Dr. Gey Digital Poster

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by jstump2014
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Scientific Biographies

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Dr. Gey Digital Poster

Who was Dr. Gey? He was not only a world renowned scientist, but also an avid fisherman, a dedicated husband, and an inventor who used his own money and resources to make his ideas come to life. George Otto Gey was born in Pittsburg, Pensylvania on July 6, 1899. In 1921, Gey recieved his undregraduate degree from the University of Pittsburg where he would later teach zoology. He and the love of his life, Margaret K., were married in 1926.George and Margaret were lab partners from the start, and loved working together in the laboratory. They founded the Tissue Culture Laboratory at Johns Hopkins University in Baltimore, Maryland during the 1950s.He built this lab and employed all of his assistants with his own resources. It was here Henrietta's cells were cultured for the first time.At Johns Hopkins, Dr. Gey led many studies to advance medical science using the HeLa. He shared the cells freely with his colleagues around the world in the name of scientific collaboration.Gey was diagnosed with pancreatic cancer in 1970, the same year he died from it. He had to be operated on after his doctors discovered that his lymph nodes, heart and lungs had been taken over by cancer. Before he went into the emergency procedure, he asked his doctors to try to grow a new cell line from the cancer in his liver. Unfortunately for the doctor, his surgeons didn't comply to his request and when Gey woke up and heard, he was very angry. Although Dr. Gey is commonly known as the "bad guy" in the Henrietta Lacks story, his intentions were good. His colluges often reffered to him as allturistic and incredibly generous when it came to research materials. Gey will always be remembered as the doctor who discovered the HeLa.

1899 - Birth1926 - Married Margaret1950 - Founded The Tissue Culture Laboratory 1951 - Cultured HeLa Cells1970 - Died Of Pancreatic Cancer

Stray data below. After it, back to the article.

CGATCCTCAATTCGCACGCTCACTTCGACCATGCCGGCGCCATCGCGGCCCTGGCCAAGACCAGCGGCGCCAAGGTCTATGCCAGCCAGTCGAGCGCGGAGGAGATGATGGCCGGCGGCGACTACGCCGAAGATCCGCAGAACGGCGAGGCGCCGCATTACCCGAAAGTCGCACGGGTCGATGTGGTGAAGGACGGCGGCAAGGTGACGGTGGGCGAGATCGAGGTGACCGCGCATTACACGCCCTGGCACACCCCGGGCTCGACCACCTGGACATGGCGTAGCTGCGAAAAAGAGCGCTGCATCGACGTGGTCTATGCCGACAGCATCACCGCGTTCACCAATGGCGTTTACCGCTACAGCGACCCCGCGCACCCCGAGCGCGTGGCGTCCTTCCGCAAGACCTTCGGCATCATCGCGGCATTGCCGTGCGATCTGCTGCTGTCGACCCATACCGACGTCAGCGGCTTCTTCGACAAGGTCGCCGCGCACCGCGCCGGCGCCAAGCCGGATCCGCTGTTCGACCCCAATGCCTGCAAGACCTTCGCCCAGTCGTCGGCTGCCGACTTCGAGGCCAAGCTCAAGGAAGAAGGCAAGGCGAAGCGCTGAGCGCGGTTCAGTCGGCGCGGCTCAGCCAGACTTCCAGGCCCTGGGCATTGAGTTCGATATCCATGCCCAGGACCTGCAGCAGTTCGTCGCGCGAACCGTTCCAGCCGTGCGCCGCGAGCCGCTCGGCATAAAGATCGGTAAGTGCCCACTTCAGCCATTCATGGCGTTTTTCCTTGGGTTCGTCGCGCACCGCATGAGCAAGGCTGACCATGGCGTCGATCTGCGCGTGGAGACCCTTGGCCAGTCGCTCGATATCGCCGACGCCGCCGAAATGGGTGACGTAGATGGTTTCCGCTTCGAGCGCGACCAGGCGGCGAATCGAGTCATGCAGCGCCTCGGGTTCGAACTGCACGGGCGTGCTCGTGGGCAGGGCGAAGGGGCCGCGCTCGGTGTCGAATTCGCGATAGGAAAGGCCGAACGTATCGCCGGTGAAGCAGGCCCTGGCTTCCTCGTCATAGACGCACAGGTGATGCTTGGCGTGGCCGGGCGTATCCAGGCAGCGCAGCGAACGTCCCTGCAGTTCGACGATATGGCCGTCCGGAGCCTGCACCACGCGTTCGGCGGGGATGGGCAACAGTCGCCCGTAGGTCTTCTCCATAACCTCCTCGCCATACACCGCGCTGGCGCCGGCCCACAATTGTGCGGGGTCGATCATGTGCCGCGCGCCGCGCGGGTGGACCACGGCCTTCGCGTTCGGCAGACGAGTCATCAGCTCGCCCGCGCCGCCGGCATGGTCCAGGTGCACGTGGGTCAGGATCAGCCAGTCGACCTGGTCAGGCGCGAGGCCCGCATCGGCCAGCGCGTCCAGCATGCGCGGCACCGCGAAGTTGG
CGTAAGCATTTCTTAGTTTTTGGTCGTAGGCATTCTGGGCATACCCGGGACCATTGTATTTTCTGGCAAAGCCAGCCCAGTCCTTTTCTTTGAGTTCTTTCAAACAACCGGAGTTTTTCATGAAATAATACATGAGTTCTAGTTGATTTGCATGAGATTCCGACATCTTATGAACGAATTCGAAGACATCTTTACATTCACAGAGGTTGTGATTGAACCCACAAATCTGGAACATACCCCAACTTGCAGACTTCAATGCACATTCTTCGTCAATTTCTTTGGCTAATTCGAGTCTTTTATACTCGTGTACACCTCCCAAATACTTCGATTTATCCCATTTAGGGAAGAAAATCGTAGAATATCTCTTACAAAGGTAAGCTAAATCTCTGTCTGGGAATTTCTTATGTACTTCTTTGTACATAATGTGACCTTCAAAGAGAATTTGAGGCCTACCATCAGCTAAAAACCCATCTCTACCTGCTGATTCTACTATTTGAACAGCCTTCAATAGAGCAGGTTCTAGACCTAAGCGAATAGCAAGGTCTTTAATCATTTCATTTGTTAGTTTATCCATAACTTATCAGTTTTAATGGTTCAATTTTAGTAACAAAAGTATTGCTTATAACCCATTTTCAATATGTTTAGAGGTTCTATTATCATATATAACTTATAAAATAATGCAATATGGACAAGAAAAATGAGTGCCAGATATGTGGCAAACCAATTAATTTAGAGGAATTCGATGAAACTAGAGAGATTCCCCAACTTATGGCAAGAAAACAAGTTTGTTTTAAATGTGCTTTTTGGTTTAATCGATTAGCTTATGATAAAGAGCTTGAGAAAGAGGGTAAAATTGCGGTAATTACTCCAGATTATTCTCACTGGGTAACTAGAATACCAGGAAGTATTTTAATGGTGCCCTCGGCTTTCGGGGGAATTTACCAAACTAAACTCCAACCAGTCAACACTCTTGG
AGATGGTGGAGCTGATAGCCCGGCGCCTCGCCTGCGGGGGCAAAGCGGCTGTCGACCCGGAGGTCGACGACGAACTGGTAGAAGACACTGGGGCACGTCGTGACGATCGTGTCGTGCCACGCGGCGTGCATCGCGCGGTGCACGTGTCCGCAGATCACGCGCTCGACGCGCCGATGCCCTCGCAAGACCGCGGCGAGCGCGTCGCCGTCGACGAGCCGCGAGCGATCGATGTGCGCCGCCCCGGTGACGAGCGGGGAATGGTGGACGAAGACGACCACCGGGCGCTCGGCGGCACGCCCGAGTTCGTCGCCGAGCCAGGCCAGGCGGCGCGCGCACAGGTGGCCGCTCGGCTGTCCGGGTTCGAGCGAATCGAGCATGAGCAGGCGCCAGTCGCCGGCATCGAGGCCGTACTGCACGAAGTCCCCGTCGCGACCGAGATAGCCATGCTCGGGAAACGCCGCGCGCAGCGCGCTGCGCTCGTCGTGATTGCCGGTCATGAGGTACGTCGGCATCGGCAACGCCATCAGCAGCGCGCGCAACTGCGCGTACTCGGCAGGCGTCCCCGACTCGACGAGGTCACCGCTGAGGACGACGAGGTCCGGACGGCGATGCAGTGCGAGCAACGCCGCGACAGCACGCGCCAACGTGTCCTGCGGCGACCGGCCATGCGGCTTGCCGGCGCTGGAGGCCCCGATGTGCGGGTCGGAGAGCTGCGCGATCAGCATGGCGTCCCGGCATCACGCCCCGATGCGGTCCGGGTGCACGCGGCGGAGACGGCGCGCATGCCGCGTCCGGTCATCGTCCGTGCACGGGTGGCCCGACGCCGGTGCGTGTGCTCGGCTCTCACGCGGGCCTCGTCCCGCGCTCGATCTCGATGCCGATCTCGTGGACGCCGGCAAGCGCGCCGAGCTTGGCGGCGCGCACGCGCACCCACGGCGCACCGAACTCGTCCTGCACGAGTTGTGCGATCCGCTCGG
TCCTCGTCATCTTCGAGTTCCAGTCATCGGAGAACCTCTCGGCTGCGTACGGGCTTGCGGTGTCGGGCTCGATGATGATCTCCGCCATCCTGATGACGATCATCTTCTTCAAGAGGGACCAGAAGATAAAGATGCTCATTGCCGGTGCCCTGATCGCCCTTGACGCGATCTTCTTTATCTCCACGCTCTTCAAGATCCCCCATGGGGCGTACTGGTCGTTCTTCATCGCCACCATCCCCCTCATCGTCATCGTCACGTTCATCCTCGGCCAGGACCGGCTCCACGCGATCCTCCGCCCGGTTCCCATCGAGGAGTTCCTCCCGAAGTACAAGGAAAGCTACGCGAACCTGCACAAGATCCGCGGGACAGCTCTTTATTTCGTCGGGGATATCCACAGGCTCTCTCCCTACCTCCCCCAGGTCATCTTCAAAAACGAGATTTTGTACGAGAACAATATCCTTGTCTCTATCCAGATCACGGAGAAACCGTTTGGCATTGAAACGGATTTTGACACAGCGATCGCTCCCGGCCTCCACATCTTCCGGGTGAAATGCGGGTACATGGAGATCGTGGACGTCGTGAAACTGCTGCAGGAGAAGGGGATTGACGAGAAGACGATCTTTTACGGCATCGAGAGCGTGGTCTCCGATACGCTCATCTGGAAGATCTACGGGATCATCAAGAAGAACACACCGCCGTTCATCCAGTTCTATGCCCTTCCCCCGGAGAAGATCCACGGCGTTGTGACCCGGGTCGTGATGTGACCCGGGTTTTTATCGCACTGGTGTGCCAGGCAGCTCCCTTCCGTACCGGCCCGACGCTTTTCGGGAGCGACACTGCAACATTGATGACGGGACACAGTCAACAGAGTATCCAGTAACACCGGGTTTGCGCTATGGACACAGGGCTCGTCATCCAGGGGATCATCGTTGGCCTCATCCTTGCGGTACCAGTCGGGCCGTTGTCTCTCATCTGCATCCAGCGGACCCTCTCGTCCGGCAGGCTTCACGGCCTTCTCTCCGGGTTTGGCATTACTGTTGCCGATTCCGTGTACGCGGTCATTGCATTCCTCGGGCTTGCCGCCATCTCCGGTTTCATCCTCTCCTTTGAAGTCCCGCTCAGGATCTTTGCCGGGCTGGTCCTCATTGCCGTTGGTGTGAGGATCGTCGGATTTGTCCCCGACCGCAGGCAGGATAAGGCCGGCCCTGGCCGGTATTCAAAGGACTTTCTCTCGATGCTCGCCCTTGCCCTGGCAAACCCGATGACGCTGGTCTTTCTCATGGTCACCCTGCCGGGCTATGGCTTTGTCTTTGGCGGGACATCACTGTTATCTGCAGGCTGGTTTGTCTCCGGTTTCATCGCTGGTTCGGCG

Dr. Gey was not only the first scientist to successfully culture cells, he was also an invetor. Gey created the roller drum, a machine key to the culture of the HeLa cells. Their were multiple slots for tissues and their growth formula to go in and grow in inside the machine. The entire unit would tilt back and forth to bathe the tissue in growth formula. Another one of Gey's ground breaking accomplishments was being the first to document cell growth and division. He created a 12 foot tall time lapse camera that recorded the cells. He devised this camera from spare parts and things he found in a nearby junkyard. Dr. George Gey was a cancer researcher, inventor, and basically a jack of all trades. He was most defenitly a man of many hats.

The Life of a Researcher

The Quest to Conquer Cancer

Dr. Gey's Contributions to Society

A Success Story

The Way of All Flesh


Dr. George Otto Gey (1899–1970)

On the day that Henrietta Lacks died, Dr. George Gey appeared on national television with a vial of her cells in his hand. Gey stated, "Through fundamental studies such as this we can discover the cure to cancer."Although his prediction about cancer proved premature, the HeLa cells advanced medical scence by sixty years. HeLa led to the cure to polio, as discovered by Jonas Salk who used the cells to develop the vaccine. Ground breaking cancer research was also made possible because of Gey's amazing work. Research on Parkinson's disease, AIDs, HPV, and countless other diseases has been conducted all due to the amazing HeLa. Henrietta's cells were the first ever cells to be cloned in 1955 and were sent into space to test the effects of zero gravity on human tissues. Nuclear fission was also usd on the HeLa, again to see if humans could handle it. All of these medical advances and were because of one discovery, a discovery made by Dr. George O. Gey. The HeLa.

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Dr. George Gey

By: Jessica Stump


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